• Chemotherapy

    Chemotherapy uses anti-cancer (cytotoxic) drugs to destroy cancer cells.

    Chemotherapy is sometimes used for locally advanced prostate cancer that has a higher risk of coming back. It is more commonly used to treat advanced prostate cancer.

  • Other treatments

    Other treatments may sometimes be used to treat early prostate cancer. Cryotherapy uses cold to freeze and destroy prostate cancer cells. HIFU uses heat delivered through an ultrasound to destroy prostate cancer cells. These treatments may not be widely available on the NHS.

Advanced (metastatic) prostate cancer is usually treated with hormonal therapy and chemotherapy.

We have more information about prostate cancer treatments, including treatment options for early prostate cancer and locally advanced prostate cancer.

After prostate cancer treatment

You will have regular follow-up appointments after treatment for prostate cancer.

You may get anxious between appointments. This is natural. It may help to get support from family, friends or a support organisation such as Prostate Cancer UK.

You may get anxious between appointments. This is natural. It may help to get support from family, friends or a support organisation.

Macmillan is also here to support you. If you would like to talk, you can:

  • Call the Macmillan Support Line on 0808 808 00 00
  • Chat online to our specialists online.
  • Visit our prostate cancer forum to talk with people who have been affected by prostate cancer, share your experience, and ask an expert your questions.

Sex, relationships and fertility

Prostate cancer treatments can affect your sex life. They can reduce your sex drive (libido) and cause difficulties getting an erection. This is called erectile dysfunction or ED. This may be very worrying for you. There are different treatments and support available to improve sexual difficulties.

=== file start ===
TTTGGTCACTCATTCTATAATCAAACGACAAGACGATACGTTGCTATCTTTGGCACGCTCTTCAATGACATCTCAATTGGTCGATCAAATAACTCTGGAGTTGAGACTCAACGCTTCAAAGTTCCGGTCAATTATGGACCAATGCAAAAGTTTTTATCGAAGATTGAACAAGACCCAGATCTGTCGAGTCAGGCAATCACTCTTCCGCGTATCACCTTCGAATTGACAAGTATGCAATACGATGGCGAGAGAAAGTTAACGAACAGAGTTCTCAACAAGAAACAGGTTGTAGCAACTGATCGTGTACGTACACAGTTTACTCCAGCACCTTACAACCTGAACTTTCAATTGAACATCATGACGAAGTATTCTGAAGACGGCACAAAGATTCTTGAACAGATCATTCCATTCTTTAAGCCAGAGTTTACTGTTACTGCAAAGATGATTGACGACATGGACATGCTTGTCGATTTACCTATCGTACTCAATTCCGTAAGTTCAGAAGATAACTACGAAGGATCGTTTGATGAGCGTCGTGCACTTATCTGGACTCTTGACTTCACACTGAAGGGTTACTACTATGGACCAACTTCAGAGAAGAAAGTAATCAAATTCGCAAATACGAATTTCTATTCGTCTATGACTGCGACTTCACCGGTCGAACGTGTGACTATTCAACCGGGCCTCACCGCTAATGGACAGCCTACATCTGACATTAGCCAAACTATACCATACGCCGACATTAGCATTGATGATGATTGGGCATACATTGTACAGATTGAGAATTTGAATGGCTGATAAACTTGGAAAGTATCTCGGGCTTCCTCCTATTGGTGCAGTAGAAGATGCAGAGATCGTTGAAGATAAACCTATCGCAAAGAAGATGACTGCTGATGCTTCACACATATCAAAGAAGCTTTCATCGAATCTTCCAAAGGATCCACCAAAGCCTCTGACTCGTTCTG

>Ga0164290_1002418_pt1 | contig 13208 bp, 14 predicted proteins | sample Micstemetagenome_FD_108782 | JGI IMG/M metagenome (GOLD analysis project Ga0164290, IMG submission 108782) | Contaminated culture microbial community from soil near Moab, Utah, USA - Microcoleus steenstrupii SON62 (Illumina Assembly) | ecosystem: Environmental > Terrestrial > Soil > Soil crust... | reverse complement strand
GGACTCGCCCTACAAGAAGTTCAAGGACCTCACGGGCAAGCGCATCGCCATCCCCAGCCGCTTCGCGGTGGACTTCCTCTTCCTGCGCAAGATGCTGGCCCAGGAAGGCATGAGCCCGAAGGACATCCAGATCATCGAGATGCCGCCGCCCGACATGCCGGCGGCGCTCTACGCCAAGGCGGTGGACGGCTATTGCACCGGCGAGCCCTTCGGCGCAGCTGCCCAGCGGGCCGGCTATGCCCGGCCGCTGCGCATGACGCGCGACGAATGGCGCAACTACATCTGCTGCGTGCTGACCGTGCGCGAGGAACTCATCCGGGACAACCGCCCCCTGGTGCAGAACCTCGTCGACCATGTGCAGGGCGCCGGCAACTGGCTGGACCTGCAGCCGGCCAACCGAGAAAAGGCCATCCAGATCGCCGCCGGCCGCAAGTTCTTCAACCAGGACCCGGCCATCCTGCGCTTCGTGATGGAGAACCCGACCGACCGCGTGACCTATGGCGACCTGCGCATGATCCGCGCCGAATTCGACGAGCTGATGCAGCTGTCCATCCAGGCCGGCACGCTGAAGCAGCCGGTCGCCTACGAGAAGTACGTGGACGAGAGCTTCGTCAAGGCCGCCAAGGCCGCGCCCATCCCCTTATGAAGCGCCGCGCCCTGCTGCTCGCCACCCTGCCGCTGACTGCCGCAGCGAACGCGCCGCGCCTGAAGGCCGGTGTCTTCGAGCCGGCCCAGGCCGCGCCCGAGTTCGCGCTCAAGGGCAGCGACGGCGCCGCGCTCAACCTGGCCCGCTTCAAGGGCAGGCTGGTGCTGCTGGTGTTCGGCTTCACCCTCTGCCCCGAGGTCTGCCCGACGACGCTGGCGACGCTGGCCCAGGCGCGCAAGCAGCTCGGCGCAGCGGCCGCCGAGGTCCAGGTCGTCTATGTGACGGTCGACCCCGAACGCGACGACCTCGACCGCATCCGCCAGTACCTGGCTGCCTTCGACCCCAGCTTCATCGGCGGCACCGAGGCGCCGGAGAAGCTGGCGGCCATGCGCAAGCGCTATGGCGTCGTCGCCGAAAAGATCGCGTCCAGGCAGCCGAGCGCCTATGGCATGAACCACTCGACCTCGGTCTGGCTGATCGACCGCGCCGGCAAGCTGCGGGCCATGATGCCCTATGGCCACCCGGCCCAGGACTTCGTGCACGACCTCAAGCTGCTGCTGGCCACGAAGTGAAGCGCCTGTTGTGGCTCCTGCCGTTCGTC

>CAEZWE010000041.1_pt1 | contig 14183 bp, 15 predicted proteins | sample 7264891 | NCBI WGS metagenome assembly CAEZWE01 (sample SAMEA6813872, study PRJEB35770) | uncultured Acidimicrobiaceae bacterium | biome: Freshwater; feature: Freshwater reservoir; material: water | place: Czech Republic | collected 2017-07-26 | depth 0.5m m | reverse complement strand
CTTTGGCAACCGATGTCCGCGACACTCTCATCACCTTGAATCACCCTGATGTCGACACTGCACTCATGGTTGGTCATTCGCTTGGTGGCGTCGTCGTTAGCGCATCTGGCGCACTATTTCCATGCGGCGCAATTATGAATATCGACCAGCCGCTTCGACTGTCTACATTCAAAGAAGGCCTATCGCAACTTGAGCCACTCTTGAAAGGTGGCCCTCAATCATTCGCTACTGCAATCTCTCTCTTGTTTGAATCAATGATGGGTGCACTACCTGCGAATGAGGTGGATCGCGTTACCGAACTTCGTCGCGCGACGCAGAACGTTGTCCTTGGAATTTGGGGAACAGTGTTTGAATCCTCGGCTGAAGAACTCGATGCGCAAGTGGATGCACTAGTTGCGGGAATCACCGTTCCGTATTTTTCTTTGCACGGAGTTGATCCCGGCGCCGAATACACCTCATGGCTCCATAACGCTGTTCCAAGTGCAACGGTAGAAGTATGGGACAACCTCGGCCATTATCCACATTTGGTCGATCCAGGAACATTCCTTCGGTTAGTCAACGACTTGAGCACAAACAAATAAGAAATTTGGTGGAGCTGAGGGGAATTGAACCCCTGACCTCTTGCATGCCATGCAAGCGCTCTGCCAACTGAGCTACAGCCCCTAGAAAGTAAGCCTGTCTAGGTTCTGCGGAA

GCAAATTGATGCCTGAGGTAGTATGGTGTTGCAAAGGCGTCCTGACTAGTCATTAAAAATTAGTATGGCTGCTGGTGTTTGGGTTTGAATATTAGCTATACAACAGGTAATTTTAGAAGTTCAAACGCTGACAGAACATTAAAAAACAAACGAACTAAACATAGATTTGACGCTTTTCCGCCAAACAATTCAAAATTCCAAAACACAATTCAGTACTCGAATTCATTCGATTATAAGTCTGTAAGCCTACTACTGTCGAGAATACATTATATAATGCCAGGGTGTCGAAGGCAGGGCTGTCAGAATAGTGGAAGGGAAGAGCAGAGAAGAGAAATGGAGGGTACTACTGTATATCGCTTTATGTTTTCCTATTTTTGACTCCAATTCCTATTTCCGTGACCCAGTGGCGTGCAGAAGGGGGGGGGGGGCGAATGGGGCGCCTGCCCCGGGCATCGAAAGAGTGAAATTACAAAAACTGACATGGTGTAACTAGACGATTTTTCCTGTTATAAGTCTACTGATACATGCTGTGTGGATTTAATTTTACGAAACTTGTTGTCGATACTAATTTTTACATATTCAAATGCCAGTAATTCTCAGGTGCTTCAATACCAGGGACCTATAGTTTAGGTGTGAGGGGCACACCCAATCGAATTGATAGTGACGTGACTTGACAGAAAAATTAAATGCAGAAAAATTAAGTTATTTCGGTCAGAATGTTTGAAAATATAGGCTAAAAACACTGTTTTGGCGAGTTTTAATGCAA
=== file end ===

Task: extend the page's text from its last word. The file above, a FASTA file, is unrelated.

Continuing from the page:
Talk to your doctor or nurse about sexual difficulties or concerns. They will be used to talking about these issues. You may want to involve a partner in these discussions.

Fertility

Prostate cancer treatments can affect your fertility. If this is a concern for you, talk to your doctor or nurse. You may be able to store sperm before treatment starts.

Well-being and recovery

Even if you already have a healthy lifestyle, you may choose to make some positive lifestyle changes after treatment.

Small changes to the way you live such as eating well and keeping active can improve your health and well-being and help your body recover.

About our information

  • Reviewers

    This information has been written, revised and edited by Macmillan Cancer Support’s Cancer Information Development team. It has been reviewed by expert medical and health professionals and people living with cancer. It has been approved by Senior Medical Editors, Dr Jim Barber, Consultant Clinical Oncologist and Dr Ursula McGovern, Consultant Medical Oncologist.

    Our cancer information has been awarded the PIF TICK. Created by the Patient Information Forum, this quality mark shows we meet PIF’s 10 criteria for trustworthy health information.

The language we use

We want everyone affected by cancer to feel our information is written for them.

We try to make sure our information is as clear as possible. We use plain English, avoid jargon, explain any medical words, use illustrations to explain text, and make sure important points are highlighted clearly.

We use gender-inclusive language and talk to our readers as ‘you’ so that everyone feels included. Where clinically necessary we use the terms ‘men’ and ‘women’ or ‘male’ and ‘female’. For example, we do so when talking about parts of the body or mentioning statistics or research about who is affected. Our aims are for our information to be as clear and relevant as possible for everyone.

You can read more about how we produce our information here.

Reviewed: 01 October 2021
Reviewed: 01/10/2021
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Next review: 01 October 2024
Next review: 01/10/2024